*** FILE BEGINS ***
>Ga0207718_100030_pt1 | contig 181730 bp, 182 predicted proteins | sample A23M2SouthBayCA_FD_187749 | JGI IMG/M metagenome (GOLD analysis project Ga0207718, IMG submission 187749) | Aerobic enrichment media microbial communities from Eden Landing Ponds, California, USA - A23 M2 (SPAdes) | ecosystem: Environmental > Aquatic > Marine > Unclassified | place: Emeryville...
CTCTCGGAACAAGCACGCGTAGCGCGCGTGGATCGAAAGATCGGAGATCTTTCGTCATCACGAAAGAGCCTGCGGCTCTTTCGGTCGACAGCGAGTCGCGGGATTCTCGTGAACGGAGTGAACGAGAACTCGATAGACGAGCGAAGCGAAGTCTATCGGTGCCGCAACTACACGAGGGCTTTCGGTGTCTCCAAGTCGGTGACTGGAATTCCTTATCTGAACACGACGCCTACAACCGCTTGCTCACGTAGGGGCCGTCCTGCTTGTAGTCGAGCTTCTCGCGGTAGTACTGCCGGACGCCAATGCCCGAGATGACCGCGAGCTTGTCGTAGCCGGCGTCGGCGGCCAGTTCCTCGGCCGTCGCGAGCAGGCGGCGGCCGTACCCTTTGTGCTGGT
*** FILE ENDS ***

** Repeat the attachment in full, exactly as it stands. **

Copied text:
>Ga0207718_100030_pt1 | contig 181730 bp, 182 predicted proteins | sample A23M2SouthBayCA_FD_187749 | JGI IMG/M metagenome (GOLD analysis project Ga0207718, IMG submission 187749) | Aerobic enrichment media microbial communities from Eden Landing Ponds, California, USA - A23 M2 (SPAdes) | ecosystem: Environmental > Aquatic > Marine > Unclassified | place: Emeryville...
CTCTCGGAACAAGCACGCGTAGCGCGCGTGGATCGAAAGATCGGAGATCTTTCGTCATCACGAAAGAGCCTGCGGCTCTTTCGGTCGACAGCGAGTCGCGGGATTCTCGTGAACGGAGTGAACGAGAACTCGATAGACGAGCGAAGCGAAGTCTATCGGTGCCGCAACTACACGAGGGCTTTCGGTGTCTCCAAGTCGGTGACTGGAATTCCTTATCTGAACACGACGCCTACAACCGCTTGCTCACGTAGGGGCCGTCCTGCTTGTAGTCGAGCTTCTCGCGGTAGTACTGCCGGACGCCAATGCCCGAGATGACCGCGAGCTTGTCGTAGCCGGCGTCGGCGGCCAGTTCCTCGGCCGTCGCGAGCAGGCGGCGGCCGTACCCTTTGTGCTGGT